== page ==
SPORTS
By Ken Murray and Ken Murray,ken.murray@baltsun.com | May 18, 2009
Jockey Mike Smith's second-place Preakness finish aboard Mine That Bird earned him another trip on the bay gelding from New Mexico. Trainer Chip Woolley Jr. said Sunday that Smith will ride Mine That Bird in the Belmont Stakes on June 6, even if Rachel Alexandra skips the race. Calvin Borel rode Mine That Bird to a huge upset in the Kentucky Derby, then switched to Rachel Alexandra for the Preakness. Woolley was pleased with Smith's ride in heavy traffic at Pimlico Race Course on Saturday, when he came off the rail to challenge the filly down the stretch.
SPORTS
By Kevin Van Valkenburg and Kevin Van Valkenburg,kevin.vanvalkenburg@baltsun.com | June 4, 2009
ELMONT, N.Y. -- Mine That Bird and Calvin Borel might be the talk of the Belmont Stakes this week as Borel tries to become the first jockey to win three Triple Crown races despite having ridden two different horses. But there is a growing sense within the sport that Mine That Bird, who was named the 2-1 favorite at the post position draw Wednesday, won't be the horse to beat Saturday. That honor might go to Charitable Man, who didn't run in the Kentucky Derby or the Preakness but won the Peter Pan Stakes at Belmont Park on May 9. "I wouldn't trade horses with anybody else," trainer Kiaran McLaughlin said Wednesday after his horse drew the No. 6 position and 3-1 morning-line odds.
SPORTS
By Kevin Van Valkenburg and Kevin Van Valkenburg,kevin.vanvalkenburg@baltsun.com | June 7, 2009
ELMONT, N.Y. - -Kent Desormeaux and Calvin Borel not only took different paths around the track in Saturday's 141st running of the Belmont Stakes, with Borel going outside and Desormeaux hugging the inside, but the two jockeys also used different pre-race tactics. Desormeaux rode in a handful of early races on the card, winning three straight at one point, while Borel didn't ride until the Belmont. While Borel might have been better rested, Desormeaux said he felt as if the extra confidence he picked up from those victories helped him. He also got a good feel for the track, something Borel might not have had, considering he had not ridden in the Belmont Stakes before Saturday.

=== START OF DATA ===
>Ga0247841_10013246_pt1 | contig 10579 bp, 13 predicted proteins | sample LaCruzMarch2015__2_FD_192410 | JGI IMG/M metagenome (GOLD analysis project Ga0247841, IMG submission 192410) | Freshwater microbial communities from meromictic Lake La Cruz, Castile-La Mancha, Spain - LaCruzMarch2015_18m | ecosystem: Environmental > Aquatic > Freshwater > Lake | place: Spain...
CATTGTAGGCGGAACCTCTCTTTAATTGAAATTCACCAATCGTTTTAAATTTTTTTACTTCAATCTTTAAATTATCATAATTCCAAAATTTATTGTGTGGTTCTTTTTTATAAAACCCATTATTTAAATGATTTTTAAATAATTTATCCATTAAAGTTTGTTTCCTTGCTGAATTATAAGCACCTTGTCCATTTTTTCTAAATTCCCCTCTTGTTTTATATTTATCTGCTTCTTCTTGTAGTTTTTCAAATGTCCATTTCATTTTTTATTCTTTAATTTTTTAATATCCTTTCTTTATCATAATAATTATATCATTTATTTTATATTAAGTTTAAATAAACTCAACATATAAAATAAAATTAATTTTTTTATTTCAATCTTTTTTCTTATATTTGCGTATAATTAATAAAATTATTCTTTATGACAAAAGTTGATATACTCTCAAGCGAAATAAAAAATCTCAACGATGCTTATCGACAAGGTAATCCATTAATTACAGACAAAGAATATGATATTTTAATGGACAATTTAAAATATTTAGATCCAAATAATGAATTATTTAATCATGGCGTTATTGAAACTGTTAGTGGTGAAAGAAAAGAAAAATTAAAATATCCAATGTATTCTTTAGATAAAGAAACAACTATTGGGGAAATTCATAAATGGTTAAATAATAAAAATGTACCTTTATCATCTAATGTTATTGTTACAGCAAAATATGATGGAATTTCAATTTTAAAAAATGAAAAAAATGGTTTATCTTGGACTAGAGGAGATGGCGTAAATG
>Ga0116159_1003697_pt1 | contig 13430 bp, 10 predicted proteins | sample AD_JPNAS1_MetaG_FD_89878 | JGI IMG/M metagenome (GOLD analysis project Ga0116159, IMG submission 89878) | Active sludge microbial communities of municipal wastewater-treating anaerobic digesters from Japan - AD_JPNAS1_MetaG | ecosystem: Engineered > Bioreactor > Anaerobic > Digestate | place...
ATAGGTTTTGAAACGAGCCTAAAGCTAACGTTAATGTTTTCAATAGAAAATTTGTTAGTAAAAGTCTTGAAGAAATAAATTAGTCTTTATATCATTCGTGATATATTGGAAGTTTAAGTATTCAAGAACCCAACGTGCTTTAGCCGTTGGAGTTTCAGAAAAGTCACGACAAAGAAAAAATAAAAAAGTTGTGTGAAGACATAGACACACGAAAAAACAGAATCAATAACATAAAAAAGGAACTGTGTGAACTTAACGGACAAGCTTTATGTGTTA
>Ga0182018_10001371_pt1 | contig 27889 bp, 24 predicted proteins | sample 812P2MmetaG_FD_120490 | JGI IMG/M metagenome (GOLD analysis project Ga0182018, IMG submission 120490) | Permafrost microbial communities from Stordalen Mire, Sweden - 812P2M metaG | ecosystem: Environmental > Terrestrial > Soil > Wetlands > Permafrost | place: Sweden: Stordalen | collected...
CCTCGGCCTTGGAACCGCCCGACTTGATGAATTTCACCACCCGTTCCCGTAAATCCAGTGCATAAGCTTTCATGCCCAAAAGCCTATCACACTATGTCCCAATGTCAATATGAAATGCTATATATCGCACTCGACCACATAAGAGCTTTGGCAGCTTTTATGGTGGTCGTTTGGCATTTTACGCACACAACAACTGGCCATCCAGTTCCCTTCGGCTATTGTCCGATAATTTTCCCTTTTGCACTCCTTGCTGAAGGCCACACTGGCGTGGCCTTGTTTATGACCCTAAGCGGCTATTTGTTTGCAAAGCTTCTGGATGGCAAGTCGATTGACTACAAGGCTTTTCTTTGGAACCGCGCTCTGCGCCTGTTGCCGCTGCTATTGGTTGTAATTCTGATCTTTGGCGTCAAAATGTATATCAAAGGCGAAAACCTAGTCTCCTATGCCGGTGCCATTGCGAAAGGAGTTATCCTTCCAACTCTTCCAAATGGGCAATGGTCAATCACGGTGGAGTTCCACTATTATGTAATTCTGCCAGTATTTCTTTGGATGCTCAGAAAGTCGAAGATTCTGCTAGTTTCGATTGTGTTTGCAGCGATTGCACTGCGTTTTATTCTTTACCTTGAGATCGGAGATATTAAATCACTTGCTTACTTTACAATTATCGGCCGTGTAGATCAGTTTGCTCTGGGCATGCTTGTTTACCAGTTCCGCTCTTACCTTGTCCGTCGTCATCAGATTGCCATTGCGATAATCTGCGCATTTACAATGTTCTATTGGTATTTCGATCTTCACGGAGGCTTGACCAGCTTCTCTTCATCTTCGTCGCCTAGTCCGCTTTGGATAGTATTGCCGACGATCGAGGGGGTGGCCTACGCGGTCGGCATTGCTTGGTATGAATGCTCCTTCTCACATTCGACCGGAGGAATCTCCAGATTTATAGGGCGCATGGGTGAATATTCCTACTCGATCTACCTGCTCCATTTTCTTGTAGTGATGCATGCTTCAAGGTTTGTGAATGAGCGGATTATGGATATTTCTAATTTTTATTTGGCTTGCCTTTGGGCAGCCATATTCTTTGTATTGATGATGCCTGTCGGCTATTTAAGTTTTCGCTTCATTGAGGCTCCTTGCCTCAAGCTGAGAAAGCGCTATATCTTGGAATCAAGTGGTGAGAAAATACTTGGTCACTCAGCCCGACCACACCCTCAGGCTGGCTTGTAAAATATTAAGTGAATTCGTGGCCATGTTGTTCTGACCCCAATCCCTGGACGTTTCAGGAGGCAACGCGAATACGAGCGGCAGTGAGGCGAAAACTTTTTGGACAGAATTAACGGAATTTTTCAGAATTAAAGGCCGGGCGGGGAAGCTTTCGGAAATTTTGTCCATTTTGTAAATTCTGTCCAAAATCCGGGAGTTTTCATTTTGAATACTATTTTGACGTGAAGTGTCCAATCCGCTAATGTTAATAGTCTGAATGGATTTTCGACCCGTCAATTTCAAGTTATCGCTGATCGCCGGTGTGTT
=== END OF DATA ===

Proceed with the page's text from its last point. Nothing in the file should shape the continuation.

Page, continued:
SPORTS
By Kevin Van Valkenburg and Kevin Van Valkenburg,kevin.vanvalkenburg@baltsun.com | June 7, 2009
ELMONT, N.Y. - -The Belmont Stakes has always had a cruel and sneaky sense of humor. The track nicknamed "Big Sandy" is so gorgeous and picturesque that it almost encourages its competitors to dream big, right before it punches them in the face, steals their wallet and breaks their heart. Few jockeys understand this better than Kent Desormeaux, a 39-year-old Hall of Famer who twice has had a Triple Crown snatched from his grasp on the 1 1/2 -mile New York track. And so as Desormeaux rode Summer Bird to an unlikely victory Saturday in the 141st running of the Belmont - passing Mine That Bird and Dunkirk on the final stretch - a small part of him understood what Calvin Borel was going through.